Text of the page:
March 17, 2018
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Old coaches shaped new breed well


One of the joys of this job is the number of young coaches I get the chance to speak with. Dennis McGrath is no exception.

The 1998 Bangor High School graduate is the new B team baseball coach at the William S. Cohen School in Bangor.

When I speak to guys like Dennis, it always takes me back to a time when I was a young coach, dealing with an age group similar to coach McGrath’s team, and reveling in a time when the games were pure and the entertainment value was higher.

Spend a little time with this guy, and you’re likely to come away from that conversation feeling better about yourself.

You see, coach McGrath’s philosophy of all this coaching stuff is to make sure each player on the team has a good time.

What, I’m thinking, are we talking about fun?

“I had the good fortune when I played baseball to be around some special baseball people,” Dennis said. “Dating back to Little League, I learned to respect the game of baseball from guys like Dave Mansfield,” he continued.

Dennis went on to sing the praises of Bangor hardball notables such as Bob Kelley, John Stubbs, Neil Waterman, and Jeff Fahey.

McGrath, 28, gives Fahey, the current Bangor Rams baseball boss, credit for ultimately touching his life — personally and coaching-wise — in such a way that it may have been Fahey who gets the most credit for the way Dennis coaches.

“Jeff was an intense leader, but at the same time, he had a side that made the players confident and comfortable,” he said.

“I try to make my kids feel like that,” he continued. “I try to teach my kids the way he taught me.”

Interviews like the one I had the privilege of conducting with this fine young man are always special to this old coach. I always come away from them feeling that the coaching profession is better for having people like this in it.

At times, I worry about the profession in general. I worry about what television and the national scene can do to incoming coaches who didn’t have the backgrounds that guys such as Dennis McGrath had growing up.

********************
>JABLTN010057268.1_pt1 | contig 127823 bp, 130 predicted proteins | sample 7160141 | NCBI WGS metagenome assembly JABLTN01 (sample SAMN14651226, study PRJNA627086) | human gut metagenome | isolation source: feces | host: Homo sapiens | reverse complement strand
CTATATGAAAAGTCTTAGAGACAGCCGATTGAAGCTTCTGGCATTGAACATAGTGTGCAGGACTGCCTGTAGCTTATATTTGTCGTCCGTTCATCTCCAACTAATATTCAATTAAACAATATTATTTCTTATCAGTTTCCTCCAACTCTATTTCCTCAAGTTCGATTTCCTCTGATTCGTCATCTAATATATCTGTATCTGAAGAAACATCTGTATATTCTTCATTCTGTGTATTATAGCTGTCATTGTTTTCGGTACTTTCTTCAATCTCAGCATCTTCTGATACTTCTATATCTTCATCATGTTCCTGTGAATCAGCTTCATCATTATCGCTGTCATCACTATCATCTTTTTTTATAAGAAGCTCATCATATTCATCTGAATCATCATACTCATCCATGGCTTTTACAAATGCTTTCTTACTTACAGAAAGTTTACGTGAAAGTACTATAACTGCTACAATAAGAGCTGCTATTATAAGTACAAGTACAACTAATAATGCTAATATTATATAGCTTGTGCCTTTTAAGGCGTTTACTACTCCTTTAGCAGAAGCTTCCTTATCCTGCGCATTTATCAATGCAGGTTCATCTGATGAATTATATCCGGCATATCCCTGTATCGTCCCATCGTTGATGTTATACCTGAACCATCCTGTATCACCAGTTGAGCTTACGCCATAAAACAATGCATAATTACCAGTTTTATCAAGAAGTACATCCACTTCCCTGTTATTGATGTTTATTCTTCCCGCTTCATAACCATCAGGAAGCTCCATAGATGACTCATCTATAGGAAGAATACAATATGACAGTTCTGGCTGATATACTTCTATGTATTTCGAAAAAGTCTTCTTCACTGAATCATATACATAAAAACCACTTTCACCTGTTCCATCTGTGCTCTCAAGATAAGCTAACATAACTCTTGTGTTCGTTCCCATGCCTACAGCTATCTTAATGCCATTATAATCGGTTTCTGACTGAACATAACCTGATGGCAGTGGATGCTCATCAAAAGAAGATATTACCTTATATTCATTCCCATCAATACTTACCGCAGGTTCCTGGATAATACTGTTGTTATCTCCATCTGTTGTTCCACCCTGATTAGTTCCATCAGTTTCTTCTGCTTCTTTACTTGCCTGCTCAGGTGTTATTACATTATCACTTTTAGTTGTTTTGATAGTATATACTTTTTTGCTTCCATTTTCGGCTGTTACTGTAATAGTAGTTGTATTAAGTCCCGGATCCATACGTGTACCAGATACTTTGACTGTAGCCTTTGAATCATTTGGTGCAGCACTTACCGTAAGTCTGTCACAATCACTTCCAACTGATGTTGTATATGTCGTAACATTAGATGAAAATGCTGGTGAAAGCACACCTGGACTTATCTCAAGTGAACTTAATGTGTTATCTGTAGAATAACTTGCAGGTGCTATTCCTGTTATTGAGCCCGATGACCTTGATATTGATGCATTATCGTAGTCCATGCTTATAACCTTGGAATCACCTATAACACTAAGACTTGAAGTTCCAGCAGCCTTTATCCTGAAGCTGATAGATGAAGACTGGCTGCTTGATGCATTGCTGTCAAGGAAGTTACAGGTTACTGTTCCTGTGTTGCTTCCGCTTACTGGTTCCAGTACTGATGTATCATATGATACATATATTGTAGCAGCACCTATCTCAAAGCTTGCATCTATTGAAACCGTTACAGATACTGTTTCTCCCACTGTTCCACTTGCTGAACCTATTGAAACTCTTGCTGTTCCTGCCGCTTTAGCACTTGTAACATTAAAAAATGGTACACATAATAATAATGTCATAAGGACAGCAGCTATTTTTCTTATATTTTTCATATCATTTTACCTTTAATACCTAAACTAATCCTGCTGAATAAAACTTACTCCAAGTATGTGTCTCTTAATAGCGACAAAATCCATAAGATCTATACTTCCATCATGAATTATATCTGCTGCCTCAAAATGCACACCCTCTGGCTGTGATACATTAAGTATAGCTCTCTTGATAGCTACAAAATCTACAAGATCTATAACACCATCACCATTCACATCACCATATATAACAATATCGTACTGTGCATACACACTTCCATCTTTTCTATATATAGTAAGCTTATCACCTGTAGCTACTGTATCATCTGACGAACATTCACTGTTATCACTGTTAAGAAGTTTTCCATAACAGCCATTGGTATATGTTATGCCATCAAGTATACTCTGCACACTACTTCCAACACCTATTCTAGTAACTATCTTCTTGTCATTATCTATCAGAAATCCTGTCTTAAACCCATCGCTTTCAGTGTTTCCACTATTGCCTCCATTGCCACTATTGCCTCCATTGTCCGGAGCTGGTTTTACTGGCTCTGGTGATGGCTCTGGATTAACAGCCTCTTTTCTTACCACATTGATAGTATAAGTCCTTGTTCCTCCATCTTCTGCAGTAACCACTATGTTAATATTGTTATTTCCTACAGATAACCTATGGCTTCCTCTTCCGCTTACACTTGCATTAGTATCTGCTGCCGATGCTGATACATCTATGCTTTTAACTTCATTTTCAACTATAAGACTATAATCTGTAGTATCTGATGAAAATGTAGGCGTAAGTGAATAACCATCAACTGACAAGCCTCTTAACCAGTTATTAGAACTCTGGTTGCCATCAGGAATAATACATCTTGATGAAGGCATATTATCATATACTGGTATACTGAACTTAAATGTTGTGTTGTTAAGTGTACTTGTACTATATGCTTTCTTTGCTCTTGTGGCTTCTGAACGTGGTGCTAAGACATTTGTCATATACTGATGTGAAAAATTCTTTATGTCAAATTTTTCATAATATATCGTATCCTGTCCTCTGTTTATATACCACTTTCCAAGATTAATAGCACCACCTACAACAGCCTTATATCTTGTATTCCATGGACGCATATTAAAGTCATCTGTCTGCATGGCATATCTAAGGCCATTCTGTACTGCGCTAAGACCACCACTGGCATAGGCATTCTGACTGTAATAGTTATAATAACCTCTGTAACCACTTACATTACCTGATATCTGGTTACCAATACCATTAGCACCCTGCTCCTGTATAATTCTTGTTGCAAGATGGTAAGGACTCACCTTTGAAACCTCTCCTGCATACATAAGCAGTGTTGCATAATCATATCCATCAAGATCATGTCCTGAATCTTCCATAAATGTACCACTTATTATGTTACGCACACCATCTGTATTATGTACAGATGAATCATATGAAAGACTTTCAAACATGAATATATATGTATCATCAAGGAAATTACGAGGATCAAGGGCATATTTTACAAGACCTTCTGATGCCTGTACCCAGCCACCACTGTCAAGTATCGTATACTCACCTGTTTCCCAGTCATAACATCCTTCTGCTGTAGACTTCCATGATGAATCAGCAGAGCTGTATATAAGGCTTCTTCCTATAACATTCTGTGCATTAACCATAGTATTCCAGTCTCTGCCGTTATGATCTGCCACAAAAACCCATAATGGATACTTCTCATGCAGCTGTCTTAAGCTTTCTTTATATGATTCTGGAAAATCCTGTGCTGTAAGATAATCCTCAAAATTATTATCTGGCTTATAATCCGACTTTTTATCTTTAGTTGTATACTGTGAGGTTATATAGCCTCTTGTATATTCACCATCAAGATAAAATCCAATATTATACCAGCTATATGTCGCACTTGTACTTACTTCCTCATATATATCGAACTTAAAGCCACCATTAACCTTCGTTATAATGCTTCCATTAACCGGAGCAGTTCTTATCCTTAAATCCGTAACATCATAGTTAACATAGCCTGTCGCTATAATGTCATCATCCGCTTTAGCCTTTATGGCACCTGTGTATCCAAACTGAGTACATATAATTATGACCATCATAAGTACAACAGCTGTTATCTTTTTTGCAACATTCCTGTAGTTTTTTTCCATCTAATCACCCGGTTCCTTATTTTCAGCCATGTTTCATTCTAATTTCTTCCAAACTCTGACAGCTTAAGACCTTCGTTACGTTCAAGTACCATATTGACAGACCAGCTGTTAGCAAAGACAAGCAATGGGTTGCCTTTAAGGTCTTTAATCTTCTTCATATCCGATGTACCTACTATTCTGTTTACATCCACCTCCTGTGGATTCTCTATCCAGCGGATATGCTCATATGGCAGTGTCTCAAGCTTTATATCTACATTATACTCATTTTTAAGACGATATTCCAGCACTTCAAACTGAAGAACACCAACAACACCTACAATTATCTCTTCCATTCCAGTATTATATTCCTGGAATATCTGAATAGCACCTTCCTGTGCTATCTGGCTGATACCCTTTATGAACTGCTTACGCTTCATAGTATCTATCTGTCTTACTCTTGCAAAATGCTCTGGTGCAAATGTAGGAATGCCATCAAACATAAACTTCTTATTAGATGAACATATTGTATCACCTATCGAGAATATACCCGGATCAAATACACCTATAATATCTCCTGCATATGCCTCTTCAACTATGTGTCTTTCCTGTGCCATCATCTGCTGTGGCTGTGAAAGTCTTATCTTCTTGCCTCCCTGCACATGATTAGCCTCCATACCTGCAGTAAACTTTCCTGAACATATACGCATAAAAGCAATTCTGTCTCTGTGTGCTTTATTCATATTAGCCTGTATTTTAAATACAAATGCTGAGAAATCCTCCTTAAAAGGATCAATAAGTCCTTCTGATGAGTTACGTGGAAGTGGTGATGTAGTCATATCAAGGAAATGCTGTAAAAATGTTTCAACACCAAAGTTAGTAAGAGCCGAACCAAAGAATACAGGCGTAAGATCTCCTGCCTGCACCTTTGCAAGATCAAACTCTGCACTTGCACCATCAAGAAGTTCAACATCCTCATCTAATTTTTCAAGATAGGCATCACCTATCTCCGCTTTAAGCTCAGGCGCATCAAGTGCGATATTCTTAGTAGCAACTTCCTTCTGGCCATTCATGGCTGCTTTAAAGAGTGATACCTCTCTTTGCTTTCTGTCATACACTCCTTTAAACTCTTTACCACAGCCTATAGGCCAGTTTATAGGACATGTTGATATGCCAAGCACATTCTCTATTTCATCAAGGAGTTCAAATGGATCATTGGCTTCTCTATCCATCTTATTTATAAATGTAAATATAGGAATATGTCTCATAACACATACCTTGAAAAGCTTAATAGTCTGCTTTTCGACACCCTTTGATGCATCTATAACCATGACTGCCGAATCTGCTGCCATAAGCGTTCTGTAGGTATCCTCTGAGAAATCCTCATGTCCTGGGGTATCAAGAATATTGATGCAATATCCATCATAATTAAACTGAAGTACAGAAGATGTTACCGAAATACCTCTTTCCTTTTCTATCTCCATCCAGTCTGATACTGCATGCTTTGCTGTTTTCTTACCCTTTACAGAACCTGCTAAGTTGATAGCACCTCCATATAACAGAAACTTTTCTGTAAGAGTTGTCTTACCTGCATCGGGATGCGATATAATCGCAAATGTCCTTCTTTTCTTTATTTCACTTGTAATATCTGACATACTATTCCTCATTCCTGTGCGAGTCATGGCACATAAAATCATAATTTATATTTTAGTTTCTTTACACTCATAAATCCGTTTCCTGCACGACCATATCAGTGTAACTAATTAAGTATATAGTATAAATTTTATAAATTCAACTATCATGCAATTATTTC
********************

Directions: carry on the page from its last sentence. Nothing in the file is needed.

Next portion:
I’m concerned, too, about the example Major League players are setting for the would-be coaches out there, who witness all the negative stuff and grow sour to the game itself. The cavalier attitude displayed by the participants toward wrongdoing can have a huge affect on the future of the game, which includes choosing baseball as one’s life work.

Then I meet guys like Dennis McGrath, who were weaned on all this baseball at an early age, and had the good fortune to be around some of the aforementioned coaches.

And the good folks at the Cohen School are better off for it.

30-Second Time Out

Has anyone out there in the great sports coverage world —- TV, radio, print and Internet —ever considered the possibility that Boston Red Sox DH David Ortiz may have had his day in the sun and will never reach the same level of success again?

I have.

After having beaten to death the Kevin Garnett injury story, media thoughts now turn to the struggling Ortiz. Look for the Red Sox to either get another bat, lower the friendly slugger in the lineup, or gut it out until 2010.

No one in his or her right mind would ever slight the gentle giant for what he brought to Red Sox Nation, beginning with the incredible comeback in 2004 which led to a world title. But this guy is, in fact, human.

Have feedback? Want to know more? Send us ideas for follow-up stories.

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